kronckepreview

SANTA ROSA’S QUEST FOR A HEART

Courthouse Square is (finally) reunited, so we can (finally) say our downtown has sort-of a park, although there’s so much parking on the sides it is much smaller than need be. But the important thing is Santa Rosa (finally) has a central place where citizens can gather together – something the town has sought since its founding in 1854.

In the layout of the town 163 years ago it was called the Plaza, but I can’t recall seeing much evidence it was used for public gatherings except for a portion of the ceremonies for the 1876 Centennial. It was simply a small lot criss-crossed by footpaths and usually in pretty rough shape because no one took care of it. Its potential as a park was further limited when it was clearcut in 1884 to build a courthouse and after that one tumbled down in the Great Earthquake of 1906, the parcel was almost completely filled with the elephantine courthouse built to replace it.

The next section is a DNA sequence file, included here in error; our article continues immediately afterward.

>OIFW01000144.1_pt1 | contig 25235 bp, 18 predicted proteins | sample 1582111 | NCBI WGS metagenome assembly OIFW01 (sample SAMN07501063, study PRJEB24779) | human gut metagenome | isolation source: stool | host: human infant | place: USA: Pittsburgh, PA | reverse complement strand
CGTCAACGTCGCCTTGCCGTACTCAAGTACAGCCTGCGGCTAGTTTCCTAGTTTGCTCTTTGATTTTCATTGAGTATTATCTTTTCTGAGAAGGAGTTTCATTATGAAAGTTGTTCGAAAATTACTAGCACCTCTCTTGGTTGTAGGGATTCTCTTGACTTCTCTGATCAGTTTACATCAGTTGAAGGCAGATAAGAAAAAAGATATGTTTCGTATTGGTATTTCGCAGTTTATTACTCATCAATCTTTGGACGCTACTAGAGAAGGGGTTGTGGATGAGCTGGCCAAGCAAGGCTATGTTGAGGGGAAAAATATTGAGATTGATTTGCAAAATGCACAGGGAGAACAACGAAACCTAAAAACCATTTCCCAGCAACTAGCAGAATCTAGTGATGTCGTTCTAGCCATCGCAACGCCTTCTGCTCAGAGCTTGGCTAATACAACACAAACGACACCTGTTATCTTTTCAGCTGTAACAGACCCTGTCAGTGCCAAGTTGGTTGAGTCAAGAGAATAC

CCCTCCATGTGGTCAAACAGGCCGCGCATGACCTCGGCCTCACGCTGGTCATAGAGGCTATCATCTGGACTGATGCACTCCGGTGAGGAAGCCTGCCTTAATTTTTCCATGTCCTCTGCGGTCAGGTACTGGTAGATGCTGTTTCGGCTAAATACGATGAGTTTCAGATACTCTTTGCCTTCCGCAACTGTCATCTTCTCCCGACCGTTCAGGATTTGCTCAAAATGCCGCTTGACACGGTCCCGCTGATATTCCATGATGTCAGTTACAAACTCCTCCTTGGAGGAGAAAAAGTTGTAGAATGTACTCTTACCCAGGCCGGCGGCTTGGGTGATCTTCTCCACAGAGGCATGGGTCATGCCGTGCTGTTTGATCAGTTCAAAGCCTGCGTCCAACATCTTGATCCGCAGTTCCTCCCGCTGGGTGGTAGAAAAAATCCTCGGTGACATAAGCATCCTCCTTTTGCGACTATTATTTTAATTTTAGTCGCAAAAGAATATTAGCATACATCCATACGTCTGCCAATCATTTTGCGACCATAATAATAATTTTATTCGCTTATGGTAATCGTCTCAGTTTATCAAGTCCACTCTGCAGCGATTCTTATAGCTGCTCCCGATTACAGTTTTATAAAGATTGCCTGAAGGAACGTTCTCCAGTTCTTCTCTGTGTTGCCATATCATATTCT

But having a nice public park was a Very Big Deal for our ancestors, and not just for sports and recreation; parks were the heart of 19th century communities. Having a pretty park came with considerable bragging rights – it was the yin to promoting a town paired with the yang of boasting about the burg’s economic prowess and promising future. So if you want to grasp the history of Santa Rosa understand this: The city fathers yearned to be a great Bay Area metropolis, and at the tippy-top of their wishlist was having a terrific park.